I can’t believe it’s already the middle of August! I just wrapped up another season of being the Arts & Crafts counselor at day camp, and I finally have time to do some crafting of my own. I have built up a long list of projects to do and new things to try, but to kick things off I had to start with my favorite activity: Tie Dye.
Step 1: Find white clothes
Like anyone obsessed with tie dye, I always have a store of white things ready to dye. For this project I selected a long sleeved Eddie Bauer cotton shirt that I got at the thrift store, and a pair of cotton capri leggings from Walmart. When looking for good things to dye, I always go for cotton or rayon, and avoid polyester and nylon.
Step 2: Soak in soda ash
Soda ash is a dye fixer. I don’t entirely know the chemistry of how it works, but essentially it raises the pH, which helps the fabric and dye become friends and stay together forever.
Step 3: Choose your colors
For this project I just used assorted dyes that I had leftover from other projects. I used three different brands: Tulip, Dylon, and Rit. I have never taken the time to really compare the results of different brands. When I get really serious about tie dye maybe I’ll get more picky about brands and even try the fancy stuff from Dharma. But for now, just old leftover generic brand dyes will do!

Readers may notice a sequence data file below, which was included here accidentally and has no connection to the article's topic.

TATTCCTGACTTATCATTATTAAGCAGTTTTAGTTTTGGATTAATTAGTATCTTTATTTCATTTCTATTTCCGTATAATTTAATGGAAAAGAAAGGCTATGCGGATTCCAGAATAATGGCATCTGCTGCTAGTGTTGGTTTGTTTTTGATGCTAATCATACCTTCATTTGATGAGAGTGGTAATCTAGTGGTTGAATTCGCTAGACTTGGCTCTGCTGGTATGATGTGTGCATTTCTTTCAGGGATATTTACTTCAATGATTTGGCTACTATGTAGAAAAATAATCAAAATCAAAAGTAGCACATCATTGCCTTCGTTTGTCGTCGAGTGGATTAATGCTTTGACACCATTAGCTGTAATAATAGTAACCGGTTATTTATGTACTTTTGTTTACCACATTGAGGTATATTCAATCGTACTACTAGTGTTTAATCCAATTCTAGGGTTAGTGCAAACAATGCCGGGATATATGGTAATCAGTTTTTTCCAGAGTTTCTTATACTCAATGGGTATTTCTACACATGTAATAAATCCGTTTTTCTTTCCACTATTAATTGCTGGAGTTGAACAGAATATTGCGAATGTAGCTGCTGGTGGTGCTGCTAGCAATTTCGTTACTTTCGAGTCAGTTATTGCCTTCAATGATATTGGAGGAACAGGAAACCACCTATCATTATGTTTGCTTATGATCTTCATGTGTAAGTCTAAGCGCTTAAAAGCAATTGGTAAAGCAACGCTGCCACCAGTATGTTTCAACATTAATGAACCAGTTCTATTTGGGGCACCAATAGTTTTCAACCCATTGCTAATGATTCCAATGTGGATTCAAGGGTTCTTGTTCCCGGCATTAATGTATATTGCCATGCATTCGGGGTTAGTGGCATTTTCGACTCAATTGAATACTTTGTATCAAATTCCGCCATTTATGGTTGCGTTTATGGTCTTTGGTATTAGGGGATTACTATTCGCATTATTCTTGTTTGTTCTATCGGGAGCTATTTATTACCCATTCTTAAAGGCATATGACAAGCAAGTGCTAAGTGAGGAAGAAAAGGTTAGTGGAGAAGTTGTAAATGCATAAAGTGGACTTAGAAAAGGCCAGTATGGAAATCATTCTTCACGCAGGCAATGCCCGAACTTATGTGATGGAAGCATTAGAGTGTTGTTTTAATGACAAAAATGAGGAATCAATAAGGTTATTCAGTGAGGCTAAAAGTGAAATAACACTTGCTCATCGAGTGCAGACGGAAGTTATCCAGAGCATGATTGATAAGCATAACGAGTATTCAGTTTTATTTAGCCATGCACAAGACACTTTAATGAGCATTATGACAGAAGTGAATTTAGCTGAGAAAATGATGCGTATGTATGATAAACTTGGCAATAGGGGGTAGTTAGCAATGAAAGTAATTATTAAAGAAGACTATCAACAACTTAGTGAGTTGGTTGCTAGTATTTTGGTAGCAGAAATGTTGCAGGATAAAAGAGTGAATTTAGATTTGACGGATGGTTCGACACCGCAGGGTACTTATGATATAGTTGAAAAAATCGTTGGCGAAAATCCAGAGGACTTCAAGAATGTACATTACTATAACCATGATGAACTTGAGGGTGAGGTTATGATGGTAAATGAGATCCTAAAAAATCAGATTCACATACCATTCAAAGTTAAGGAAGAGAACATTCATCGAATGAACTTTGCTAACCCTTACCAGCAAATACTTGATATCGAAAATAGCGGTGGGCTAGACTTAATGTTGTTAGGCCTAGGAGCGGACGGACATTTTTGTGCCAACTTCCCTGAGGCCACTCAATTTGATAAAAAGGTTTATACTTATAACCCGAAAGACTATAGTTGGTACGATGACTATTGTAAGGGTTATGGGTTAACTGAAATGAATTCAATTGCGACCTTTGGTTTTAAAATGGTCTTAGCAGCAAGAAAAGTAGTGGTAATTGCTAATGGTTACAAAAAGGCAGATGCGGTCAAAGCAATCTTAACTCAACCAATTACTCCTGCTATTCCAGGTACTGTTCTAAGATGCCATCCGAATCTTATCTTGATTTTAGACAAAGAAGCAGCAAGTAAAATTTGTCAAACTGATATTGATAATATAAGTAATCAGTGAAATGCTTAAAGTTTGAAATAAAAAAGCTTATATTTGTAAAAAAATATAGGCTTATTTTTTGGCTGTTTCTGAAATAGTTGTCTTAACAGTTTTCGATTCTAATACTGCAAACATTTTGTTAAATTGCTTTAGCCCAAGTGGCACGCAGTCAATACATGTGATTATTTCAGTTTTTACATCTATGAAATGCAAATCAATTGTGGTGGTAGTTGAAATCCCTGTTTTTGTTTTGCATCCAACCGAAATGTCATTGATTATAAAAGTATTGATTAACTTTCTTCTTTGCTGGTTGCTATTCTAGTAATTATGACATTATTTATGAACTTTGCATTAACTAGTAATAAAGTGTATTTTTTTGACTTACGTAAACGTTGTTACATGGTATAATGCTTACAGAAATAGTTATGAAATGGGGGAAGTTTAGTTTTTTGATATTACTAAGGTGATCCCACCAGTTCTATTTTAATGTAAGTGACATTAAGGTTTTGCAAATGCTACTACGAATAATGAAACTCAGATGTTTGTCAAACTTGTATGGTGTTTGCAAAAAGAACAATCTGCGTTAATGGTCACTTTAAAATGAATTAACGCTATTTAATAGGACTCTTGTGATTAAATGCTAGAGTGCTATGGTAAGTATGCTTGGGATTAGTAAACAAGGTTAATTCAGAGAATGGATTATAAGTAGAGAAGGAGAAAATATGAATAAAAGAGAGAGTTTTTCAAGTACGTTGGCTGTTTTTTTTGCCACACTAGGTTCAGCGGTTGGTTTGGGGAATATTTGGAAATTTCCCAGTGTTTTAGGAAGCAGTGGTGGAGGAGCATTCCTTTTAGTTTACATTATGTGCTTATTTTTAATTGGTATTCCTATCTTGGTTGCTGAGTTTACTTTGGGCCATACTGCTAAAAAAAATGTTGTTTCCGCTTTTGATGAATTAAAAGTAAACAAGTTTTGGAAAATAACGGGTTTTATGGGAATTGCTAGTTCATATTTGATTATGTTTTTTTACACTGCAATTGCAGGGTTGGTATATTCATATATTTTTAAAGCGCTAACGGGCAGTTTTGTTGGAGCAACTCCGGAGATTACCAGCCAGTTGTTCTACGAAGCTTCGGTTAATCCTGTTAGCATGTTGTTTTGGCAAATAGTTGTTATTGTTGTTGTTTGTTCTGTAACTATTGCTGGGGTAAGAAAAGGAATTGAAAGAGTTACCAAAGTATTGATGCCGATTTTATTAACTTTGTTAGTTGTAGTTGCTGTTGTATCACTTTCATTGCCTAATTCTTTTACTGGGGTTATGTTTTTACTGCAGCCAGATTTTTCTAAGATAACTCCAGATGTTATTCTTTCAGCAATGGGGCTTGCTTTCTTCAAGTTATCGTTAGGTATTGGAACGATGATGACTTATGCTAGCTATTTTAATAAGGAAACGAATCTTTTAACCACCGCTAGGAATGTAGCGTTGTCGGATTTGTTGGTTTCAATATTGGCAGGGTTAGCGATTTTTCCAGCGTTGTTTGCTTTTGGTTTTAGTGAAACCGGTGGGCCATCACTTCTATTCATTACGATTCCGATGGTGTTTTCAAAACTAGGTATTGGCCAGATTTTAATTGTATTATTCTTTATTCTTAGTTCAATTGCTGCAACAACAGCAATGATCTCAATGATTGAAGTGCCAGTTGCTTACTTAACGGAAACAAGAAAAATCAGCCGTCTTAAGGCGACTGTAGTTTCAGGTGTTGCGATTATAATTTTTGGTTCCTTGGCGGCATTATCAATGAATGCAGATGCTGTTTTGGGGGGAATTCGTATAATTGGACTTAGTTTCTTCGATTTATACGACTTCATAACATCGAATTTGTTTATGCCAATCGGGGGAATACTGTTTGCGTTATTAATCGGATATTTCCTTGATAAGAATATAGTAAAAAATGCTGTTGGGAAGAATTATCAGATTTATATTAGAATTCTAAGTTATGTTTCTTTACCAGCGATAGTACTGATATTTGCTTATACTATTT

Step 4: Tie
I don’t know how to explain tying techniques in words, so here are some pictures:
Step 5: Dye
Step 6: Rinse
I usually rinse my stuff in the kitchen sink first. I squeeze it out under lukewarm water until the water runs almost clear, while removing all the rubber bands. Next I throw all the rinsed tie dye into the washing machine by itself and run it through a short hand wash cycle with no detergent. Finally it’s ready to be tossed in the dryer.
And then you’re done!
I’m pretty pleased with the way these came out. Next time I would like to try to get crisper spirals, more blue, less accidental green, and I would like to be more deliberate about color placement. The great thing about this activity is there is always room to improve by learning new techniques and practicing old skills!